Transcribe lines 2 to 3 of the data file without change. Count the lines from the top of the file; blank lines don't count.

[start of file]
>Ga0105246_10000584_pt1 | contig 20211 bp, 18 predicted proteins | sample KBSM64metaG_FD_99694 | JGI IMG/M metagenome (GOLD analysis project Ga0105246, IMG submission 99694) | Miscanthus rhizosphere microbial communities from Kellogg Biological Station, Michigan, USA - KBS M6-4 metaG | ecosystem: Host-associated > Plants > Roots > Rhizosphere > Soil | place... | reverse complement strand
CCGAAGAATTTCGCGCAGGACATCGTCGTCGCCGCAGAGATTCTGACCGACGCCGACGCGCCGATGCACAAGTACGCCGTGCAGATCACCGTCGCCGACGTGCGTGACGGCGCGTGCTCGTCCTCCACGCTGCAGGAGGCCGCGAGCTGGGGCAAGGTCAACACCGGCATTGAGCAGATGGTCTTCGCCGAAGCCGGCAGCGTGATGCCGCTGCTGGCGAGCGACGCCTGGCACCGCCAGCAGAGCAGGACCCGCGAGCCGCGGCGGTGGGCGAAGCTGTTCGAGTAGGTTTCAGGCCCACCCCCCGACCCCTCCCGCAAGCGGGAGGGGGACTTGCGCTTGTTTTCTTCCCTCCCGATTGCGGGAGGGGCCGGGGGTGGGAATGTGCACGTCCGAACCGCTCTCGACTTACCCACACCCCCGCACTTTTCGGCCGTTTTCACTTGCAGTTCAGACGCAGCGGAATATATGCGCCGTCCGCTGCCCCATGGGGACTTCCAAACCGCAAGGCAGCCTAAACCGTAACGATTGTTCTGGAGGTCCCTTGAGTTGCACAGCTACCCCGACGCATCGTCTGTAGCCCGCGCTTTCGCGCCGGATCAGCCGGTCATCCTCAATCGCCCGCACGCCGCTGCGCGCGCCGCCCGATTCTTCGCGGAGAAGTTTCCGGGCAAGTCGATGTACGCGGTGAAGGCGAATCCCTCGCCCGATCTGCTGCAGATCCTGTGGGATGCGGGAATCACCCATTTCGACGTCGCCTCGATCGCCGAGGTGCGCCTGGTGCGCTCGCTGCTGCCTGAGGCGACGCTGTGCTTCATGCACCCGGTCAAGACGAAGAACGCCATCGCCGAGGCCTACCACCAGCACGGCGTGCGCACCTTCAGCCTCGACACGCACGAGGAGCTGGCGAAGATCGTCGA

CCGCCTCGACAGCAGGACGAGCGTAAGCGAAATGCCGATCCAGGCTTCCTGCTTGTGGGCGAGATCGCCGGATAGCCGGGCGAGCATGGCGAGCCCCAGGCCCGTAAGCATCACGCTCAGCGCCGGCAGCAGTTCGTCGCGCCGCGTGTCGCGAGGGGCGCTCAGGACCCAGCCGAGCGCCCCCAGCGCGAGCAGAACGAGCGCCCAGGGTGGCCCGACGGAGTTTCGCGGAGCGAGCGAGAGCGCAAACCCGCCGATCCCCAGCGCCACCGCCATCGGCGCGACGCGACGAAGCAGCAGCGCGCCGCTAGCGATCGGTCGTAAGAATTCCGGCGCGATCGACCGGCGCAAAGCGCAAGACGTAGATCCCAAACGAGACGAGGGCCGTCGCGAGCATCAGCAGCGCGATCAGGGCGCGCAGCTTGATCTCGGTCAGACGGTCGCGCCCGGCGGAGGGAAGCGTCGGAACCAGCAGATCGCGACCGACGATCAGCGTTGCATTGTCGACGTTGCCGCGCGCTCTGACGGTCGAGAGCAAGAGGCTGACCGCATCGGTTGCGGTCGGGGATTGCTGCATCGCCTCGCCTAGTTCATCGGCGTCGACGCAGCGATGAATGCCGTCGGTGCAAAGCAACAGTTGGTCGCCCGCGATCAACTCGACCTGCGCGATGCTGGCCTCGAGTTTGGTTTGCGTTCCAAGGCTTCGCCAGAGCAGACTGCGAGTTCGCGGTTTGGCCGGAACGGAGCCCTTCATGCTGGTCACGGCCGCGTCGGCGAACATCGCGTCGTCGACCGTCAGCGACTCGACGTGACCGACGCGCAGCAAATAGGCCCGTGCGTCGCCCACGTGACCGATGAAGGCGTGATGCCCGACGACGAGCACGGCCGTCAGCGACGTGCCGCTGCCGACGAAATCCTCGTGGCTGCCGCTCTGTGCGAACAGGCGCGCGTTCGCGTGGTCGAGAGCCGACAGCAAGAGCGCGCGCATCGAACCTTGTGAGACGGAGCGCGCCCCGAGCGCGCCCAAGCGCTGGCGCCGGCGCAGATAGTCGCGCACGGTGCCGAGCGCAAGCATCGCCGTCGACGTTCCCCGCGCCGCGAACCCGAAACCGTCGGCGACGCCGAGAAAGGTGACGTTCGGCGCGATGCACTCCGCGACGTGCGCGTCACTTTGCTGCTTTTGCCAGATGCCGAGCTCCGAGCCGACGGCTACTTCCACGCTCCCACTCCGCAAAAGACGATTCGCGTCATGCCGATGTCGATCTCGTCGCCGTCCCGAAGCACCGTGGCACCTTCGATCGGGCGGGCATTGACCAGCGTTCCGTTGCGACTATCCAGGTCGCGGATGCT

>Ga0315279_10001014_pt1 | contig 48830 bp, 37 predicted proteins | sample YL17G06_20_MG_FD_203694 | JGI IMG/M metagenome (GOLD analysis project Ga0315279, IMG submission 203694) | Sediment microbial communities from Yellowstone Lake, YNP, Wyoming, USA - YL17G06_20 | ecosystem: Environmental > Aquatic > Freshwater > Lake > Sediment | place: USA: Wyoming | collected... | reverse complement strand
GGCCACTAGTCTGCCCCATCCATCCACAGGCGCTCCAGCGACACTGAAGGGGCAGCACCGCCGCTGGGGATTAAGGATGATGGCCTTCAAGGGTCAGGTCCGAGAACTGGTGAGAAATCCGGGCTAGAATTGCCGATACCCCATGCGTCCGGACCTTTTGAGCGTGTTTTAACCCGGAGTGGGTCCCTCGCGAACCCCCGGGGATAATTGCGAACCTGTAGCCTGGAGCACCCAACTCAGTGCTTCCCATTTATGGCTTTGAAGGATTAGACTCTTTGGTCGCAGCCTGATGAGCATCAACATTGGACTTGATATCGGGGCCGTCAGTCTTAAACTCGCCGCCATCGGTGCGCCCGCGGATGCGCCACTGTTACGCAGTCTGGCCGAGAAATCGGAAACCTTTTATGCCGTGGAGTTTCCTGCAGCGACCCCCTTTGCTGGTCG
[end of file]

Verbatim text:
CCGAAGAATTTCGCGCAGGACATCGTCGTCGCCGCAGAGATTCTGACCGACGCCGACGCGCCGATGCACAAGTACGCCGTGCAGATCACCGTCGCCGACGTGCGTGACGGCGCGTGCTCGTCCTCCACGCTGCAGGAGGCCGCGAGCTGGGGCAAGGTCAACACCGGCATTGAGCAGATGGTCTTCGCCGAAGCCGGCAGCGTGATGCCGCTGCTGGCGAGCGACGCCTGGCACCGCCAGCAGAGCAGGACCCGCGAGCCGCGGCGGTGGGCGAAGCTGTTCGAGTAGGTTTCAGGCCCACCCCCCGACCCCTCCCGCAAGCGGGAGGGGGACTTGCGCTTGTTTTCTTCCCTCCCGATTGCGGGAGGGGCCGGGGGTGGGAATGTGCACGTCCGAACCGCTCTCGACTTACCCACACCCCCGCACTTTTCGGCCGTTTTCACTTGCAGTTCAGACGCAGCGGAATATATGCGCCGTCCGCTGCCCCATGGGGACTTCCAAACCGCAAGGCAGCCTAAACCGTAACGATTGTTCTGGAGGTCCCTTGAGTTGCACAGCTACCCCGACGCATCGTCTGTAGCCCGCGCTTTCGCGCCGGATCAGCCGGTCATCCTCAATCGCCCGCACGCCGCTGCGCGCGCCGCCCGATTCTTCGCGGAGAAGTTTCCGGGCAAGTCGATGTACGCGGTGAAGGCGAATCCCTCGCCCGATCTGCTGCAGATCCTGTGGGATGCGGGAATCACCCATTTCGACGTCGCCTCGATCGCCGAGGTGCGCCTGGTGCGCTCGCTGCTGCCTGAGGCGACGCTGTGCTTCATGCACCCGGTCAAGACGAAGAACGCCATCGCCGAGGCCTACCACCAGCACGGCGTGCGCACCTTCAGCCTCGACACGCACGAGGAGCTGGCGAAGATCGTCGA

CCGCCTCGACAGCAGGACGAGCGTAAGCGAAATGCCGATCCAGGCTTCCTGCTTGTGGGCGAGATCGCCGGATAGCCGGGCGAGCATGGCGAGCCCCAGGCCCGTAAGCATCACGCTCAGCGCCGGCAGCAGTTCGTCGCGCCGCGTGTCGCGAGGGGCGCTCAGGACCCAGCCGAGCGCCCCCAGCGCGAGCAGAACGAGCGCCCAGGGTGGCCCGACGGAGTTTCGCGGAGCGAGCGAGAGCGCAAACCCGCCGATCCCCAGCGCCACCGCCATCGGCGCGACGCGACGAAGCAGCAGCGCGCCGCTAGCGATCGGTCGTAAGAATTCCGGCGCGATCGACCGGCGCAAAGCGCAAGACGTAGATCCCAAACGAGACGAGGGCCGTCGCGAGCATCAGCAGCGCGATCAGGGCGCGCAGCTTGATCTCGGTCAGACGGTCGCGCCCGGCGGAGGGAAGCGTCGGAACCAGCAGATCGCGACCGACGATCAGCGTTGCATTGTCGACGTTGCCGCGCGCTCTGACGGTCGAGAGCAAGAGGCTGACCGCATCGGTTGCGGTCGGGGATTGCTGCATCGCCTCGCCTAGTTCATCGGCGTCGACGCAGCGATGAATGCCGTCGGTGCAAAGCAACAGTTGGTCGCCCGCGATCAACTCGACCTGCGCGATGCTGGCCTCGAGTTTGGTTTGCGTTCCAAGGCTTCGCCAGAGCAGACTGCGAGTTCGCGGTTTGGCCGGAACGGAGCCCTTCATGCTGGTCACGGCCGCGTCGGCGAACATCGCGTCGTCGACCGTCAGCGACTCGACGTGACCGACGCGCAGCAAATAGGCCCGTGCGTCGCCCACGTGACCGATGAAGGCGTGATGCCCGACGACGAGCACGGCCGTCAGCGACGTGCCGCTGCCGACGAAATCCTCGTGGCTGCCGCTCTGTGCGAACAGGCGCGCGTTCGCGTGGTCGAGAGCCGACAGCAAGAGCGCGCGCATCGAACCTTGTGAGACGGAGCGCGCCCCGAGCGCGCCCAAGCGCTGGCGCCGGCGCAGATAGTCGCGCACGGTGCCGAGCGCAAGCATCGCCGTCGACGTTCCCCGCGCCGCGAACCCGAAACCGTCGGCGACGCCGAGAAAGGTGACGTTCGGCGCGATGCACTCCGCGACGTGCGCGTCACTTTGCTGCTTTTGCCAGATGCCGAGCTCCGAGCCGACGGCTACTTCCACGCTCCCACTCCGCAAAAGACGATTCGCGTCATGCCGATGTCGATCTCGTCGCCGTCCCGAAGCACCGTGGCACCTTCGATCGGGCGGGCATTGACCAGCGTTCCGTTGCGACTATCCAGGTCGCGGATGCT